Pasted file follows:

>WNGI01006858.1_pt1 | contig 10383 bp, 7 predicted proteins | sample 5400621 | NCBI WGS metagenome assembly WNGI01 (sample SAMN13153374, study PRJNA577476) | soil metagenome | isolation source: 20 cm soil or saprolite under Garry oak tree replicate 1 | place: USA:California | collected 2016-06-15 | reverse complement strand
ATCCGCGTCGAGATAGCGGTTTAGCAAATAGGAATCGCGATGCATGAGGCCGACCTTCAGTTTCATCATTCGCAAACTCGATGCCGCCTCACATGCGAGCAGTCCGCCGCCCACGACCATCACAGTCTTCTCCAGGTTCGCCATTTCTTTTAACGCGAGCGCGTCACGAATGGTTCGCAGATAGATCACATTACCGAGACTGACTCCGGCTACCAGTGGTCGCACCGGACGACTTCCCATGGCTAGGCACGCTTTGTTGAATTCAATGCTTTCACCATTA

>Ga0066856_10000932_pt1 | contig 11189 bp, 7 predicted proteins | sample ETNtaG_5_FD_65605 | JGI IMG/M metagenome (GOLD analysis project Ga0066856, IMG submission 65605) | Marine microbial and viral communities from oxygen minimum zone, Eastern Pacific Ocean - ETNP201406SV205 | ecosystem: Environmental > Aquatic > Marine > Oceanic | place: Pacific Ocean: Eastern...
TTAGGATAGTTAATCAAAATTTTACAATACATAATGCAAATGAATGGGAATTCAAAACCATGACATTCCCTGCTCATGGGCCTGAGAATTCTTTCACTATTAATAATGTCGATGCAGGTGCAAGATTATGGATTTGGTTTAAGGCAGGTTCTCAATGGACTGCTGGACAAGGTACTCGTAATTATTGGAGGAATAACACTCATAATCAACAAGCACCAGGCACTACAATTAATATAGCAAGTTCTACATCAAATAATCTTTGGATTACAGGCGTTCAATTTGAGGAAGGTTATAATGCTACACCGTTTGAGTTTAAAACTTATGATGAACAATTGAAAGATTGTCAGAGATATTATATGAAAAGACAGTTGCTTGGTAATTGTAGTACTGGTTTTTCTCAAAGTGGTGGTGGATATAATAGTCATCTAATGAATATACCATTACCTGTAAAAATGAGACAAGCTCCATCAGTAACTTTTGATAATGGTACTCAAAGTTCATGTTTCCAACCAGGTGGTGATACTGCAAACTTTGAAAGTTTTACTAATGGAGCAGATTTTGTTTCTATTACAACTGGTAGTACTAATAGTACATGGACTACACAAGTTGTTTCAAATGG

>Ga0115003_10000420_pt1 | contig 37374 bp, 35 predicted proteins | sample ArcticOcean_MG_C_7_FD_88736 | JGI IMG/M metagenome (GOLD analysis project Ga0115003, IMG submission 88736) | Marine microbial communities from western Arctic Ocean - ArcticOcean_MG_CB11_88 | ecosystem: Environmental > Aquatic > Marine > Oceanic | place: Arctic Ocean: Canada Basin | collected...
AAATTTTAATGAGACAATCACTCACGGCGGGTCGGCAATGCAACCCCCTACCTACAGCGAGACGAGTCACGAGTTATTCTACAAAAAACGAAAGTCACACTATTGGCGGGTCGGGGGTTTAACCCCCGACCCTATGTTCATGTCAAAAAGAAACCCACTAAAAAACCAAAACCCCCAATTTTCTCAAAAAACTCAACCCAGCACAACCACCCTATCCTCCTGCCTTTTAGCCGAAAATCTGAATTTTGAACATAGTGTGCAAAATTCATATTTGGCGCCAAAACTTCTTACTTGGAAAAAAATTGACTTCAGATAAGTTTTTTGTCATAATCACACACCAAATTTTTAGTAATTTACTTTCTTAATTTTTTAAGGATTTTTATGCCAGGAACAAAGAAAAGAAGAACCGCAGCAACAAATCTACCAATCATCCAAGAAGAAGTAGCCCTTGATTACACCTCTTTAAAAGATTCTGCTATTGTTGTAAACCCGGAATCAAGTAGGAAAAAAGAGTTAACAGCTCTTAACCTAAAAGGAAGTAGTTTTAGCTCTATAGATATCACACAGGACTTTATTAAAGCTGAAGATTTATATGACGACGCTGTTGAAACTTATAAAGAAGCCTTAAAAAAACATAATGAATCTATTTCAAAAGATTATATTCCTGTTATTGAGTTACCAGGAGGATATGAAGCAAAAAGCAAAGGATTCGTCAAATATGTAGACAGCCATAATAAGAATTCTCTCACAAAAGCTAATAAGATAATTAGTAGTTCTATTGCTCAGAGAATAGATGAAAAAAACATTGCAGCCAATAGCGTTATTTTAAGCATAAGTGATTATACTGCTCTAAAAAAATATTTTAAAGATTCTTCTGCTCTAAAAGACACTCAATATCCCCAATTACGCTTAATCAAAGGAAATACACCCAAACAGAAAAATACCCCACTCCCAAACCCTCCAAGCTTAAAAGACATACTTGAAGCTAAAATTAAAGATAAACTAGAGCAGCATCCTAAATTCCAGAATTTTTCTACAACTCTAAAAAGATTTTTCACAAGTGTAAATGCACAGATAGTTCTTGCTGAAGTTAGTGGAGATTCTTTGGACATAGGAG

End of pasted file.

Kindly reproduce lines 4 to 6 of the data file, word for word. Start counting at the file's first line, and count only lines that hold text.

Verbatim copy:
TTAGGATAGTTAATCAAAATTTTACAATACATAATGCAAATGAATGGGAATTCAAAACCATGACATTCCCTGCTCATGGGCCTGAGAATTCTTTCACTATTAATAATGTCGATGCAGGTGCAAGATTATGGATTTGGTTTAAGGCAGGTTCTCAATGGACTGCTGGACAAGGTACTCGTAATTATTGGAGGAATAACACTCATAATCAACAAGCACCAGGCACTACAATTAATATAGCAAGTTCTACATCAAATAATCTTTGGATTACAGGCGTTCAATTTGAGGAAGGTTATAATGCTACACCGTTTGAGTTTAAAACTTATGATGAACAATTGAAAGATTGTCAGAGATATTATATGAAAAGACAGTTGCTTGGTAATTGTAGTACTGGTTTTTCTCAAAGTGGTGGTGGATATAATAGTCATCTAATGAATATACCATTACCTGTAAAAATGAGACAAGCTCCATCAGTAACTTTTGATAATGGTACTCAAAGTTCATGTTTCCAACCAGGTGGTGATACTGCAAACTTTGAAAGTTTTACTAATGGAGCAGATTTTGTTTCTATTACAACTGGTAGTACTAATAGTACATGGACTACACAAGTTGTTTCAAATGG

>Ga0115003_10000420_pt1 | contig 37374 bp, 35 predicted proteins | sample ArcticOcean_MG_C_7_FD_88736 | JGI IMG/M metagenome (GOLD analysis project Ga0115003, IMG submission 88736) | Marine microbial communities from western Arctic Ocean - ArcticOcean_MG_CB11_88 | ecosystem: Environmental > Aquatic > Marine > Oceanic | place: Arctic Ocean: Canada Basin | collected...
AAATTTTAATGAGACAATCACTCACGGCGGGTCGGCAATGCAACCCCCTACCTACAGCGAGACGAGTCACGAGTTATTCTACAAAAAACGAAAGTCACACTATTGGCGGGTCGGGGGTTTAACCCCCGACCCTATGTTCATGTCAAAAAGAAACCCACTAAAAAACCAAAACCCCCAATTTTCTCAAAAAACTCAACCCAGCACAACCACCCTATCCTCCTGCCTTTTAGCCGAAAATCTGAATTTTGAACATAGTGTGCAAAATTCATATTTGGCGCCAAAACTTCTTACTTGGAAAAAAATTGACTTCAGATAAGTTTTTTGTCATAATCACACACCAAATTTTTAGTAATTTACTTTCTTAATTTTTTAAGGATTTTTATGCCAGGAACAAAGAAAAGAAGAACCGCAGCAACAAATCTACCAATCATCCAAGAAGAAGTAGCCCTTGATTACACCTCTTTAAAAGATTCTGCTATTGTTGTAAACCCGGAATCAAGTAGGAAAAAAGAGTTAACAGCTCTTAACCTAAAAGGAAGTAGTTTTAGCTCTATAGATATCACACAGGACTTTATTAAAGCTGAAGATTTATATGACGACGCTGTTGAAACTTATAAAGAAGCCTTAAAAAAACATAATGAATCTATTTCAAAAGATTATATTCCTGTTATTGAGTTACCAGGAGGATATGAAGCAAAAAGCAAAGGATTCGTCAAATATGTAGACAGCCATAATAAGAATTCTCTCACAAAAGCTAATAAGATAATTAGTAGTTCTATTGCTCAGAGAATAGATGAAAAAAACATTGCAGCCAATAGCGTTATTTTAAGCATAAGTGATTATACTGCTCTAAAAAAATATTTTAAAGATTCTTCTGCTCTAAAAGACACTCAATATCCCCAATTACGCTTAATCAAAGGAAATACACCCAAACAGAAAAATACCCCACTCCCAAACCCTCCAAGCTTAAAAGACATACTTGAAGCTAAAATTAAAGATAAACTAGAGCAGCATCCTAAATTCCAGAATTTTTCTACAACTCTAAAAAGATTTTTCACAAGTGTAAATGCACAGATAGTTCTTGCTGAAGTTAGTGGAGATTCTTTGGACATAGGAG